You're ideas (and everybody else's) and comments were great and have been
sent to our designer. It's extremely crazy here and I'm just getting to the
finer details of answering back. Oksana's questions, I'm sure, have
particular interest to the newsgroup (especially the use of copyrighted
material off the website), so I thought I'd answer them here...
Milestone Film & Video
Glad to hear about your plans. I've reranked your ideas according to what I
feel is important followed by a couple of ideas of my own.
3) posting the "Ideas for Running a Film Society" we've sent out in the past
This has already been sent to our designer. When the website is up,
I'd love to hear from everybody else if they have ideas that have worked
in the past.
<<1) specially written articles by film historians and critics on our films or
that pertain to related subjects>>
Scott Eyman has already agreed to write an article on his favorite
film books (he's a film historian, noted author, the books editor for
the Palm Beach Post, and our best friend, so I thought he'd be perfect)
and I'm sure we'll rope in more
writers in the near future.
<<2) a bibliography for several of our titles, etc.>>
We will have press kits on most of our films on the website and I was
surprised (and happy) to say that almost all of them have
bibliographies citing the material we read to research the press kit.
If any library needs bibliographies on our films that don't have press kits
(I'm trying to write them now on my nights off) or further information
such as updates on books and articles we've found since the release of
the film (the copyright date will tell you when we wrote the press
kit), we'll be happy to send it along.
<<4) stills and press kits for each film WOULD WE HAVE THE RIGHT TO DOWNLOAD
AND PRINT AS PART OF PROMOTION WITHIN OUR INSTITUTIONS? I HOPE YOU START
WITH THE MARY PICKFORD MATERIAL>>
Their will be copyright notices on the press kits and stills to
prevent unauthorized use detrimental to the films, the actors or crew
(for example, using a Mary Pickford image on a porn website). But all use
of these materials for the promotion of films properly purchased is
permissible and we're glad to put this in writing to any institution. We
(and I assume, most independents) encourage the use of our materials,
<<5) trivia contests to win a free video, laserdisc, or DVD each month>>
Interestingly enough, this was last on the list for most
institutions, but the individuals and professors liked this the best.
<<The most important aspect of a website, for me, is something that is
uncluttered visually, easy and fast to search. Categories by series,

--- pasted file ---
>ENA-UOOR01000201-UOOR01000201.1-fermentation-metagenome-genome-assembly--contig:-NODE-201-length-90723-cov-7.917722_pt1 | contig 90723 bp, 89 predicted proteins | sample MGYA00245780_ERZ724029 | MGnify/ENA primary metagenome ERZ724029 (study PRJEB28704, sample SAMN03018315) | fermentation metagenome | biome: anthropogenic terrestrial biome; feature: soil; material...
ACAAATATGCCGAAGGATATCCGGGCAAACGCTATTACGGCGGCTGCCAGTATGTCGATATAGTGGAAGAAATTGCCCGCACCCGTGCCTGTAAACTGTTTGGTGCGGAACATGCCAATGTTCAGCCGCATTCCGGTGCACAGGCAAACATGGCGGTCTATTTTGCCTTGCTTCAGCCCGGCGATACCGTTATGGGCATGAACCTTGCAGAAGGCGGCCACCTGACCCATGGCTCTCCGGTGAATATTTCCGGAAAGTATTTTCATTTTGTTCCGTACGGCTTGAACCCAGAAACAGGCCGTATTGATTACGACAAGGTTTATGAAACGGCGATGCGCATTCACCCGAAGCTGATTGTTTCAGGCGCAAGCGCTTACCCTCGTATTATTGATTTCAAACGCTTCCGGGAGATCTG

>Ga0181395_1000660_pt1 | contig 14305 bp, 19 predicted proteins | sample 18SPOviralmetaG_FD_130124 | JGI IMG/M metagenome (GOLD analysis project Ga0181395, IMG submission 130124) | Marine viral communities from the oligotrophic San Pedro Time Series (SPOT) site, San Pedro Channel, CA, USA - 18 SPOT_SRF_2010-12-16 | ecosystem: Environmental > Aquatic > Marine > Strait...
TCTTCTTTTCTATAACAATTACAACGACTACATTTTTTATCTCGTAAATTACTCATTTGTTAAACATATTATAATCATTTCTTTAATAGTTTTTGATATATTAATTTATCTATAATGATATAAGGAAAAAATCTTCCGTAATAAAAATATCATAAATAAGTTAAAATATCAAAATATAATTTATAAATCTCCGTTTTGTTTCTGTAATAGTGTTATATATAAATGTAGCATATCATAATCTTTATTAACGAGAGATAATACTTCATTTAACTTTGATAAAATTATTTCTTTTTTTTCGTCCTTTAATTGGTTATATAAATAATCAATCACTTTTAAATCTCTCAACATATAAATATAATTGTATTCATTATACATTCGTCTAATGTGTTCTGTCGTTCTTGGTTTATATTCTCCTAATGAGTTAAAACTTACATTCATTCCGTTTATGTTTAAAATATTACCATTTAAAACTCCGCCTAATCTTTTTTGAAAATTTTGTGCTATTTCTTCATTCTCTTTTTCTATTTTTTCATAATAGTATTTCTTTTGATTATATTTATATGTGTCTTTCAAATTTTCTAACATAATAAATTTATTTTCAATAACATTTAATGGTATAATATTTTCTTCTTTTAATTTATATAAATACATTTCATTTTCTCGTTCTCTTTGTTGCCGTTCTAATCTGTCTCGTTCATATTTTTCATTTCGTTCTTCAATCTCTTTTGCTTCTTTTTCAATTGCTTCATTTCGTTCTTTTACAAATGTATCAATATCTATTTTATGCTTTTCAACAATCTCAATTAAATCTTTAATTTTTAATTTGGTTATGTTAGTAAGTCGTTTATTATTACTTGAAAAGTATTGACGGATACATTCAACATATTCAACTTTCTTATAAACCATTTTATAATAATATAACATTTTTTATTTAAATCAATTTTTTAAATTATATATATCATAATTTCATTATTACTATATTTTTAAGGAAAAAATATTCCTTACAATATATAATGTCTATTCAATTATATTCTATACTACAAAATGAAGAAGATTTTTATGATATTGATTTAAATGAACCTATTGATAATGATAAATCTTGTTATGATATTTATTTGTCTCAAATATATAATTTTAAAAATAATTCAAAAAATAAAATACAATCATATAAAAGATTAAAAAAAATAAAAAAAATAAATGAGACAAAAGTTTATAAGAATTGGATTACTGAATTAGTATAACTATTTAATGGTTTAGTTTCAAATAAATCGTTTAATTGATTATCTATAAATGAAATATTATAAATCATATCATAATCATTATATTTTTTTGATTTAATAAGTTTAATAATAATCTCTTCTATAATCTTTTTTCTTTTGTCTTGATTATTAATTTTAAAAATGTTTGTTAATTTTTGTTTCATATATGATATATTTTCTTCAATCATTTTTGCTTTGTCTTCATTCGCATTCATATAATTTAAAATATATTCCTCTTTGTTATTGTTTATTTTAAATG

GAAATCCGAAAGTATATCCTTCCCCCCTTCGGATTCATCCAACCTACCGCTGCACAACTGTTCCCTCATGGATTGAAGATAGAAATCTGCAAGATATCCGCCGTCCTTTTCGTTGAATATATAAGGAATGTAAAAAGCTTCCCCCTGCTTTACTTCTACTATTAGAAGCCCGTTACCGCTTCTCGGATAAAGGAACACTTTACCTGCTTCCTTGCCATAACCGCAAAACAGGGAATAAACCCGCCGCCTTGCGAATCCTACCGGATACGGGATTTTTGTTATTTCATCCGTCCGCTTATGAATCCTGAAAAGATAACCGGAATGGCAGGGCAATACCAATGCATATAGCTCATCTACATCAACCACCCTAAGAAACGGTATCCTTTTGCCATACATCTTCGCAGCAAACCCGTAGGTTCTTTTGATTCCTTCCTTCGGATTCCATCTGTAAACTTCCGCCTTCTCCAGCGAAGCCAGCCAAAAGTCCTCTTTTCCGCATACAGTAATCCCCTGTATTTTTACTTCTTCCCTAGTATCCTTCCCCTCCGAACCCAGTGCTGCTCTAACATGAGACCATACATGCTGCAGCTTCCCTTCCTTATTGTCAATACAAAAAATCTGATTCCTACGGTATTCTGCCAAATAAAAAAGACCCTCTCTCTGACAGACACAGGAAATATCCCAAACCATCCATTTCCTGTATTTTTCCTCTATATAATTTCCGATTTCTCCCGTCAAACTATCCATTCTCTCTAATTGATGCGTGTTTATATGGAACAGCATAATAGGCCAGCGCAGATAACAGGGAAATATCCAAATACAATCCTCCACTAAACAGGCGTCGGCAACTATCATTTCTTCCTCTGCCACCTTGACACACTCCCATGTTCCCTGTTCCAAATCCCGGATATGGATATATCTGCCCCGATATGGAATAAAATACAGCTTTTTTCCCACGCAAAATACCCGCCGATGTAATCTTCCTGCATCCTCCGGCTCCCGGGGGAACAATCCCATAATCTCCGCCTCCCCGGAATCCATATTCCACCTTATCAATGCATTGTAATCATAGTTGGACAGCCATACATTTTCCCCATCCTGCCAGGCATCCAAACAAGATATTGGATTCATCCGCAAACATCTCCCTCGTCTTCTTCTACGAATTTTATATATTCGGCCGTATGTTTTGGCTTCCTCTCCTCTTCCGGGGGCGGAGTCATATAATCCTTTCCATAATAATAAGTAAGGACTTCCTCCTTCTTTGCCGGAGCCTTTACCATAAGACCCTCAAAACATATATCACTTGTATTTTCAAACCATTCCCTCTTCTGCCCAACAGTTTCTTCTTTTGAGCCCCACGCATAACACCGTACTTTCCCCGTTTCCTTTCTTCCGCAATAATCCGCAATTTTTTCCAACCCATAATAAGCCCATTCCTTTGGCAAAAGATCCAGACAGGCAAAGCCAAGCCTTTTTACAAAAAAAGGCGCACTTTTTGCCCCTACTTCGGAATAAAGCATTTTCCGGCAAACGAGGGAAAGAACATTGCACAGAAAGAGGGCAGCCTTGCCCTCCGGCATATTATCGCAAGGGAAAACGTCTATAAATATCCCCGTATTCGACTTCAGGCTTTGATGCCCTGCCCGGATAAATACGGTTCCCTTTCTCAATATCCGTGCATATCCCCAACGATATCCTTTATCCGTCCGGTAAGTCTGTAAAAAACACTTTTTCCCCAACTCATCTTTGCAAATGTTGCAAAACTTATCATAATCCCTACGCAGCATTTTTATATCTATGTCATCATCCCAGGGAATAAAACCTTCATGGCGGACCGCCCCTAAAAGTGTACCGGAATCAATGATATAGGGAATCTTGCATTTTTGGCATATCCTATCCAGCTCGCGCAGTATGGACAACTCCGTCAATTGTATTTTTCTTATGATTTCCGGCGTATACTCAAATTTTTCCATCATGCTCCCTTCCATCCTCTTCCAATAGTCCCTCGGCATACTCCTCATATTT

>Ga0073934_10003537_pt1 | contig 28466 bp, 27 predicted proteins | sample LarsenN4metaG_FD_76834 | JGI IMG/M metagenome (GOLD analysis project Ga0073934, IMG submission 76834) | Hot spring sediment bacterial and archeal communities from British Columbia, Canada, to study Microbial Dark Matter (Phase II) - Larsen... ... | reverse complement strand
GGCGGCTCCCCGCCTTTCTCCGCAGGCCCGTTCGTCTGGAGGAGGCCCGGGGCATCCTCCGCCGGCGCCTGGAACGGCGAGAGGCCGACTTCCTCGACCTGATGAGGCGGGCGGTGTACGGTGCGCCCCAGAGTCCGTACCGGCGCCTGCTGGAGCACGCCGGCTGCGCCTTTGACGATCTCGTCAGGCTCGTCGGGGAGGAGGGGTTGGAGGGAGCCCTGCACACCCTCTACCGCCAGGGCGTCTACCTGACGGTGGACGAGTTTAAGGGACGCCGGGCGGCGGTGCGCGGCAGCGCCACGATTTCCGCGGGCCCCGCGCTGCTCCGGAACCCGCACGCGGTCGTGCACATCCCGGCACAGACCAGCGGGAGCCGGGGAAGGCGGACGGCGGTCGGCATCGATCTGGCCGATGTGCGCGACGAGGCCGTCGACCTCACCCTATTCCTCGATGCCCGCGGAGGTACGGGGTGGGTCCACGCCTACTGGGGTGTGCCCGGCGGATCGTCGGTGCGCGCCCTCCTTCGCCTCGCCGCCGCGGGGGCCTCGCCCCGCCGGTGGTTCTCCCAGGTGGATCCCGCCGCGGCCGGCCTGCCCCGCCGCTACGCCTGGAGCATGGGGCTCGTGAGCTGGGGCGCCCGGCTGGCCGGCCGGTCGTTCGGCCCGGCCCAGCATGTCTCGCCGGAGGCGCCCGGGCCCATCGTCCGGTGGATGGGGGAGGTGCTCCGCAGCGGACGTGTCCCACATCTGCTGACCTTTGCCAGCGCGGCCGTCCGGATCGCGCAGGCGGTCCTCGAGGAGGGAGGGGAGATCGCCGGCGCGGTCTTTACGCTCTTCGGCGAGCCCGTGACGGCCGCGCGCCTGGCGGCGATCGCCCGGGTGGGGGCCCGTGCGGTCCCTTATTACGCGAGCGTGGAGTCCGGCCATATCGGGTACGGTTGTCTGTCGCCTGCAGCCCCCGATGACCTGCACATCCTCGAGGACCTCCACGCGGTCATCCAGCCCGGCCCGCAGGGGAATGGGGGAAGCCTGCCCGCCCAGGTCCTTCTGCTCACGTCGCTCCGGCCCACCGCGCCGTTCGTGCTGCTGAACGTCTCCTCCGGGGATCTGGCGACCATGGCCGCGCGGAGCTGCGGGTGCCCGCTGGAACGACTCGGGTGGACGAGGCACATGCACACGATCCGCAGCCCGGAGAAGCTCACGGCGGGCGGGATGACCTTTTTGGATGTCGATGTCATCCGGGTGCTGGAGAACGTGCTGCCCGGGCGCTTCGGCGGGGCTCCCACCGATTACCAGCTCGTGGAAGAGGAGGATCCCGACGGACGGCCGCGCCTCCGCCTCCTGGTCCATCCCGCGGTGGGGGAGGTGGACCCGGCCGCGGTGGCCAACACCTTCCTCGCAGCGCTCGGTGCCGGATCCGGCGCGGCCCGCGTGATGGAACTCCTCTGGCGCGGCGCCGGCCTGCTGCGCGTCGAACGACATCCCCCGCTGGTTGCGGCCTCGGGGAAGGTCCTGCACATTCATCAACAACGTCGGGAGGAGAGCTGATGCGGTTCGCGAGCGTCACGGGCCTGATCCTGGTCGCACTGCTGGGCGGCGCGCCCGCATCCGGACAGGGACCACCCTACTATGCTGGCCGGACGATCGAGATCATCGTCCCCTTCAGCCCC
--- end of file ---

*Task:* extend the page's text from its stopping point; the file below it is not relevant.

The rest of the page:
filmmaker, country, genre, decade also simplify the search process.>>
This, too, was very important to most of the institutions, and to be
honest, the use of categories and genres never came to my mind. However,
we will do so due to popular demand. Thanks!
<<Now, there's another issue that you may want to address to some extent, and
that is the issue of rights. I know most people purchasing newly released
videos do not encounter major problems. But items do eventually go
out-of-print, certain distributors fold or are bought up by others, so it
would be nice if some information about items you no longer have or
distribute was included. I'm thinking of your Lumivision titles as an
example. Then, of course, there is the netherworld of film distribution
where things appear to be somewhat different: distribution rights expire,
prints get scrapped and moving image librarians keep trying to track down
elusive film prints. I'm certainly not asking that you divulge contract
agreements but a list of Milestone titles that are out of print or no
longer distributed would be informative. If you've picked up titles that
someone else used to distribute, let us know also. Finally, for all of us
non-USA librarians, advise us whether you have world, North American, or
U.S. only rights.>>
Well, this is a tricky subject and I can give you and example. Two
years ago, we lost the rights to one of my favorite films. If any other
distributor had known this, it is likely that we would have permanently
lost the rights. However, two years later, I've tracked down the Italian
licenser and have completed a renewal agreement. However, there will be on
the home page a place to email Milestone to ask about any film and as
is our usual custom, we'll help search out the correct distributor. Oh, and
although Lumivision lost the rights to distribute the laserdiscs of
Milestone's Age of Exploration, we retained these rights and the discs
so they're still available through us.
As for putting down what rights we have (US, Canada, World, home
video, theatrical, nontheatrical, television, etc.) that's a great idea.
<<Don't go web-based-only, not yet anyway.>>
Nope -- we like to hold our catalog in our own hands as well. The
video catalog will be done this month! Thanks, Oksana and everyone else who
Milestone Film & Video